Spring Break Extended, Classes Temporarily Move Online Due to COVID-19 Outbreak

On Wednesday, March 11, President Valerie Smith sent an email to Swarthmore’s “covid19” listserv detailing the college’s response to the COVID-19 outbreak, including information for faculty, staff, and students. Colleges and universities across the country have increasingly been taking preventative measures to stop the further spread of COVID-19, including extending Spring Breaks, moving classes online for some period of time, or moving classes online for the rest of the semester. Many colleges and universities have also cancelled their study abroad programs.

Smith wrote that Swarthmore, specifically, has decided to extend Spring Break through March 20 and transition to online classes from March 23 at least through April 3. The college is also encouraging students, including students who have stayed on campus during the previously scheduled Spring Break, to return home unless in the case of extenuating circumstances.

“Students should either remain home or return home now through Sunday, April 5, if at all possible …  At the same time, we understand that some of you are unable to travel home for any number of reasons. With that in mind, we are requiring all students who feel that they need to return to or remain on campus between now and April 5 to complete this housing request form. Students will be asked to include the reason why they feel they must be on campus,” she wrote.

Smith also acknowledged in the email that certain students may not have reliable access to computers or internet at home, and wrote that Swarthmore’s ITS will help those students find solutions.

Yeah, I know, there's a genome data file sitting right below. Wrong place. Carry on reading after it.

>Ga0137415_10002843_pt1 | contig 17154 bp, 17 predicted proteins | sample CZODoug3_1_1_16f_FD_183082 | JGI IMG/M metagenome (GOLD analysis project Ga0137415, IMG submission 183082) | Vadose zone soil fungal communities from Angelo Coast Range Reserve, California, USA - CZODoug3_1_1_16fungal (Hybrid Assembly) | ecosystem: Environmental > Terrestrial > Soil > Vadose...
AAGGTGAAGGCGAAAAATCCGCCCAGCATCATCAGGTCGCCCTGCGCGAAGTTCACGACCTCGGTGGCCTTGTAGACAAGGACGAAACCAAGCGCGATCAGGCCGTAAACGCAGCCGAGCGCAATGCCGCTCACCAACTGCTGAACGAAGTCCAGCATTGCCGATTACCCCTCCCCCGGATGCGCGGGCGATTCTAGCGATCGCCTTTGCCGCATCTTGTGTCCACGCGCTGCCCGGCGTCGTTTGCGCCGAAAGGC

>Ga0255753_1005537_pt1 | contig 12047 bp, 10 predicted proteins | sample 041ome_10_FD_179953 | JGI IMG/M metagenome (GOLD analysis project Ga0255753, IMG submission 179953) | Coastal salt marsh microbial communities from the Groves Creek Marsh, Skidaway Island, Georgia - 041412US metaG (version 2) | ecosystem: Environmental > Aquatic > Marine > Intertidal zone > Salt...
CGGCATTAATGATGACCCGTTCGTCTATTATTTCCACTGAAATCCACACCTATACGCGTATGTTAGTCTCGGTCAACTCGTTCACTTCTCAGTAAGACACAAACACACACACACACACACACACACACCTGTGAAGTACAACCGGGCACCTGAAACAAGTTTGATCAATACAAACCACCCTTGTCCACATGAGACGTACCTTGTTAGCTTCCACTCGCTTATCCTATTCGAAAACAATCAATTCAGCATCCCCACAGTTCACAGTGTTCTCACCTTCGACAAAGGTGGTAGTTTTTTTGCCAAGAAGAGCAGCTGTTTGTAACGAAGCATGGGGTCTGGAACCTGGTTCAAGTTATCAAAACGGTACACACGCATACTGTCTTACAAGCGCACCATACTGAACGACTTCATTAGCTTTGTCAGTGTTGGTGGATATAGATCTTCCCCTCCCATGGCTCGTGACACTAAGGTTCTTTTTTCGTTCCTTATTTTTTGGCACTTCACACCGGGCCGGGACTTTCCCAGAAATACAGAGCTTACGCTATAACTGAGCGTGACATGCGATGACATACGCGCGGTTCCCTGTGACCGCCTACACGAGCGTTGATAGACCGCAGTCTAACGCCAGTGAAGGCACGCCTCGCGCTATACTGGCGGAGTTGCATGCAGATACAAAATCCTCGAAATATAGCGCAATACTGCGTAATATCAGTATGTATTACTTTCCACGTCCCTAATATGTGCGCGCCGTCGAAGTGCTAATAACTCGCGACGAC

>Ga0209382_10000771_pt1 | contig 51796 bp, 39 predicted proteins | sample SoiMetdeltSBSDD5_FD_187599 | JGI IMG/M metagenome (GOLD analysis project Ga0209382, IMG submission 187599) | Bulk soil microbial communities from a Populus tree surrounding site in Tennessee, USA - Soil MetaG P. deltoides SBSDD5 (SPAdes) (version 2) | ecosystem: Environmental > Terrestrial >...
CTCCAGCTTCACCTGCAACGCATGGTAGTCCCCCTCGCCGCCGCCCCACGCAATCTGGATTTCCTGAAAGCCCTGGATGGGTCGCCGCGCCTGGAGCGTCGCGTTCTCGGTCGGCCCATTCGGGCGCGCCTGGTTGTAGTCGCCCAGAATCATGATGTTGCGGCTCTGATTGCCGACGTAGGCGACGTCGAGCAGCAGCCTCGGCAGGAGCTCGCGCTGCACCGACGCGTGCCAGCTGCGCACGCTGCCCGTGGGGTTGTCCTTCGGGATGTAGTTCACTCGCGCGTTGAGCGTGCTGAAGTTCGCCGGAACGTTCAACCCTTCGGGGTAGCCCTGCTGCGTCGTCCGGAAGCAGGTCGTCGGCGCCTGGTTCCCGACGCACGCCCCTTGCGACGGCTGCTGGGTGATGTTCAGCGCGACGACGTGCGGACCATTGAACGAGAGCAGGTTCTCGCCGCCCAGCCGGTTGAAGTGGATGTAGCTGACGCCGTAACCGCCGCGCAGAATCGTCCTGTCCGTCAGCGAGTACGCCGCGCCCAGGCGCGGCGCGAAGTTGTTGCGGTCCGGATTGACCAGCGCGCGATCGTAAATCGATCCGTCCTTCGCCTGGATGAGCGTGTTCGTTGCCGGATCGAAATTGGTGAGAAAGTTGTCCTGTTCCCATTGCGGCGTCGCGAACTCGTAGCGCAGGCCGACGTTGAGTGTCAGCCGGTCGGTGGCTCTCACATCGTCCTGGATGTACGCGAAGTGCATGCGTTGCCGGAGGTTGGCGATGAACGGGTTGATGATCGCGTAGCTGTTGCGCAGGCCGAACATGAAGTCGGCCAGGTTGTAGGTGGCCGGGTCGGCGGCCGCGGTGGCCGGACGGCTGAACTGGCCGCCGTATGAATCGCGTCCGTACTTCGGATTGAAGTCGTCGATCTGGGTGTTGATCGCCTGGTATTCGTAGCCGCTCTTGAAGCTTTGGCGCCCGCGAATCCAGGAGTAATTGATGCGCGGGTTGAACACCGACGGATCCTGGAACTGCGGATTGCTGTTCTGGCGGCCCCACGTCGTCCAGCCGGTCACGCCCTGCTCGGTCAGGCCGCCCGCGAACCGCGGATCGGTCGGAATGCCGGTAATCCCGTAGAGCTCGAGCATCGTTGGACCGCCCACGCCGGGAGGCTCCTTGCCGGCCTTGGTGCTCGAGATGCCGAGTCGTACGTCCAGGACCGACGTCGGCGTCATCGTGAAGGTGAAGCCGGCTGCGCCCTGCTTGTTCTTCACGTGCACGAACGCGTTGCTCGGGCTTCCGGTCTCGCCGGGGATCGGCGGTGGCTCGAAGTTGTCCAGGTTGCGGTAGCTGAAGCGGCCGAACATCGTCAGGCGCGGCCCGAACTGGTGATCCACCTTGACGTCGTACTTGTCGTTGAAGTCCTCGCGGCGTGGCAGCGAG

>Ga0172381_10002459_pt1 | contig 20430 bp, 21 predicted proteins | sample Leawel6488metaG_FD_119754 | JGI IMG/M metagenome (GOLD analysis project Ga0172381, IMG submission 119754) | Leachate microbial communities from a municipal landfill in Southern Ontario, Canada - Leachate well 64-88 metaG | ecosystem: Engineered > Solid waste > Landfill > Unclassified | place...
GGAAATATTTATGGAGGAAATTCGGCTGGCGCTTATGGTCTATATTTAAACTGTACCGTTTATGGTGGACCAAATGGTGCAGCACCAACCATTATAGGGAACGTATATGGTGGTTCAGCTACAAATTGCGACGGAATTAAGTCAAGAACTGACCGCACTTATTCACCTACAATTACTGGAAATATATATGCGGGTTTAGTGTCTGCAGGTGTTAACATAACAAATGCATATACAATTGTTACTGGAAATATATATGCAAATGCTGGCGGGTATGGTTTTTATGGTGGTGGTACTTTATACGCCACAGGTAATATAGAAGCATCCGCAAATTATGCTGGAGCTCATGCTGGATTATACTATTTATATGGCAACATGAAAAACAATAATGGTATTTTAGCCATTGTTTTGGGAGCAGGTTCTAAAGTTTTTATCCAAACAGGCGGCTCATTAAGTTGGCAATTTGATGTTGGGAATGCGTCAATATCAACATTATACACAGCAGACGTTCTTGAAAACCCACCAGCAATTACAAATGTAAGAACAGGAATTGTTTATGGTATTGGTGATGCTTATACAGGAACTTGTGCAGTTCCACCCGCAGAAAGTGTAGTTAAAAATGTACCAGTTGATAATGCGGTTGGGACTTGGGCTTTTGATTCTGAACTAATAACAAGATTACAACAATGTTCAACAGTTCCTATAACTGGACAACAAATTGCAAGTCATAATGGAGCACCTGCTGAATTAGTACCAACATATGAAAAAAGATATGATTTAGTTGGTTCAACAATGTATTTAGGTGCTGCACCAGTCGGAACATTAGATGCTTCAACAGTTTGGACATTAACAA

She also wrote that the college will try to support any students who are experiencing travel-related financial burdens due to these changes and COVID-19.

“We are sensitive to the burden this may place on students who change their travel plans, and we understand such changes might incur additional fees. Several airlines are waiving fees for changes related to COVID-19. If you are unsuccessful in recovering those costs by working with your respective airlines, the College will work to reimburse those fees,” she wrote.

The college has also encouraged students to avoid nonessential personal travel and suspended all college-sponsored travel except in circumstances approved by the President’s Senior Staff.

Before Smith sent the March 11 email, the college had already established a COVID-19 FAQ page with categories of questions relating to classes and academics, campus dining, residence halls, health, and travel.

According to the FAQ page, while the college does not expect the altered academic calendar to affect final exams or commencement, the situation is still evolving rapidly and it is still too early to know for certain whether or not dates will have to change.

“At this time, we haven’t made any additional changes to the academic calendar. This situation requires compressing course material in the remaining weeks of the semester. This is a dynamic situation, and our approach may change depending on how it evolves,” it says.

This story is developing and The Phoenix plans on further covering topics related to the effect COVID-19 on the Swarthmore community. For more of The Phoenix’s coverage on the COVID-19 outbreak, click here.

Anatole Shukla

Anatole Shukla '22 is an Editor Emeritus of The Phoenix. He is from Fort Wayne, Indiana, and studied economics, linguistics, and Russian language while at Swarthmore.

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